BIFA: Extension of Brexit Transition Period Still Seems likely
As the stalled negotiations between the UK and EU started again this week, the head of the British International Freight Association has described the UK government’s insistence that it will not ask to extend the 11-month transition period as a very risky move.
Robert Keen, the director general of the British International Freight Association (BIFA), said: “In light of the huge issues involved with a sharp change in trading conditions at the start of 2021, particularly if that were to coincide with another COVID-19 outbreak, we think an extension looks increasingly likely.
“Our understanding is that there has been very little progress to date on key negotiating points. There has been little meaningful consultation with UK trade regarding the policies and procedures required in order to ensure that trade with the EU can continue relatively uninterrupted post December 31, 2020.”
Keen says that trade deals are typically multi-year exercises, but in this case, the UK and EU realistically have until October to agree on terms, allowing time for ratification. And while formal talks are continuing, many of the civil service resources previously assigned to support negotiations have been reallocated to deal with the coronavirus emergency response.
Keen argues that the transition period wasn’t just designed to facilitate negotiations, it was also there to give businesses time to prepare for the future relationship. He adds that whether or not a free-trade agreement is concluded this year, there will still be major changes to the UK’s trading relationship at the start of 2021, such as new customs documentation and procedures.
“Even before the pandemic, there were concerns among BIFA members, which are responsible for managing the movement of a large proportion of the UK’s visible international trade, that the 11-month transition wouldn’t leave enough time to prepare for a potential no deal.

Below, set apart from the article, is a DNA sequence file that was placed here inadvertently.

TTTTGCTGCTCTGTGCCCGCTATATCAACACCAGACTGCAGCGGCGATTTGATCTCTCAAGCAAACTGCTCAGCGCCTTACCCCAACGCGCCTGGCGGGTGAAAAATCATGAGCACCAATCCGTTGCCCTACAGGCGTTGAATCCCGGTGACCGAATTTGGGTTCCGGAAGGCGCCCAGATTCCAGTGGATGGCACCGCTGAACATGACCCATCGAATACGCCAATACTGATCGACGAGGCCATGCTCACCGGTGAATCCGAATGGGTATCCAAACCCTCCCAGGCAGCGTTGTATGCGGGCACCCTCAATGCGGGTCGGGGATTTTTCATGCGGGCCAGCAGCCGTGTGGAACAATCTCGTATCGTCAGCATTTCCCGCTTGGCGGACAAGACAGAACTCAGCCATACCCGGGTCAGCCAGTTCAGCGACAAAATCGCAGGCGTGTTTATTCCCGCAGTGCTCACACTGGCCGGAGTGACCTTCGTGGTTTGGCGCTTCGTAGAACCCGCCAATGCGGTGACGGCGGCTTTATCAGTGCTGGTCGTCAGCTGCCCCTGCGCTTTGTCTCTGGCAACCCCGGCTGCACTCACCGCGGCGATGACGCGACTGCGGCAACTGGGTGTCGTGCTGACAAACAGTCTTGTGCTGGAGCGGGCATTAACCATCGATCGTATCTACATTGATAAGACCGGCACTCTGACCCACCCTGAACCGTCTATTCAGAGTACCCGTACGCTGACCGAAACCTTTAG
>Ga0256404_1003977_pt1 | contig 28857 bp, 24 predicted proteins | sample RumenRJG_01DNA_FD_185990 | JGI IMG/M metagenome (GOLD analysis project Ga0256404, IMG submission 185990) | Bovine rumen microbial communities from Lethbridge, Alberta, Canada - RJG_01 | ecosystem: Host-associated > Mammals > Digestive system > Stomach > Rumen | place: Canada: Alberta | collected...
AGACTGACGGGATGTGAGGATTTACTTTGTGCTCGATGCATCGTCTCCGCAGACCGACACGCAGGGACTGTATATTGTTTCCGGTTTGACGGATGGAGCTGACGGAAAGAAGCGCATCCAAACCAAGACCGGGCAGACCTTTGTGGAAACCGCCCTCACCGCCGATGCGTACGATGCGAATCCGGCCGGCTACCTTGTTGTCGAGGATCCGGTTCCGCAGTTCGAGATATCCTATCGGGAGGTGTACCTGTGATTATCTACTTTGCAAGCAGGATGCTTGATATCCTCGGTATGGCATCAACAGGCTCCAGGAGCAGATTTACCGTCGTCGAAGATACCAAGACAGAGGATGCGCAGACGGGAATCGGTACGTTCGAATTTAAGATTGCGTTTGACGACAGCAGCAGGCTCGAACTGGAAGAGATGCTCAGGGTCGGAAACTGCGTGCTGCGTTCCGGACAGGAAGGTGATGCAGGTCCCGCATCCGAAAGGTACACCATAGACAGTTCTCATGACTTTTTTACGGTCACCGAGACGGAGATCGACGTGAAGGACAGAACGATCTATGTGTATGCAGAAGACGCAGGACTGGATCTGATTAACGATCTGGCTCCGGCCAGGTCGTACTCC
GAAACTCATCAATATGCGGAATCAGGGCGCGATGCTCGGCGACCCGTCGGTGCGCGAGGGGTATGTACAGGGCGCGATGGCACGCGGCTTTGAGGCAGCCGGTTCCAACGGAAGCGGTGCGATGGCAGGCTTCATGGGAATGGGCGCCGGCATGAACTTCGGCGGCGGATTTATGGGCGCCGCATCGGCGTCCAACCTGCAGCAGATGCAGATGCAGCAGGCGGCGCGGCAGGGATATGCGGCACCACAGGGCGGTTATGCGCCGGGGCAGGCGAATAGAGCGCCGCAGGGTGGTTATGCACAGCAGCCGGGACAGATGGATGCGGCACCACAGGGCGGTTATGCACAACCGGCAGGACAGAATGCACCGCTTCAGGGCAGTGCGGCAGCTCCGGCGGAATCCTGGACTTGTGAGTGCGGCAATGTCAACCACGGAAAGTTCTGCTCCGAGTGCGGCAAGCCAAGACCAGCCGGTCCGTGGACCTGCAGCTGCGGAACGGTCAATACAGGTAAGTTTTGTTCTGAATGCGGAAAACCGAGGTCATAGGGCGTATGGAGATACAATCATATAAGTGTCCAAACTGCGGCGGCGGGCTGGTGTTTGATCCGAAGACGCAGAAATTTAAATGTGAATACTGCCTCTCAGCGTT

“Now, having had their businesses knocked sideways by the virus, many of our members have furloughed staff whilst they work out how they can keep their businesses afloat. It is unlikely that their companies and the clients they serve will have the capacity to increase readiness for a sharp change in trading conditions in 2021.”
He says that in light of those things, and with very little information from government on when restrictions on key sectors of the economy are likely to be lifted, and the as yet unknown economic damage done to the sector and wider economy, BIFA members are in no position to respond to a second massive shock if there is significant change in the terms of trade with the EU at the end of the year because the government has stuck to its guns over the transition period.
“We believe that refusing to even consider extending the transition period is very risky and together with a growing chorus of Brexit commentators, think an extension to the transition period remains likely, and it is really only a question of when.
“The crisis caused by COVID-19 is delivering much greater understanding of the key role of freight forwarders to the authorities and the wider audience that rely on the commodities being delivered through international supply chains. Now in these very difficult times, it is imperative that that the government acts responsibly and listens to the freight transport sector,” says Keen.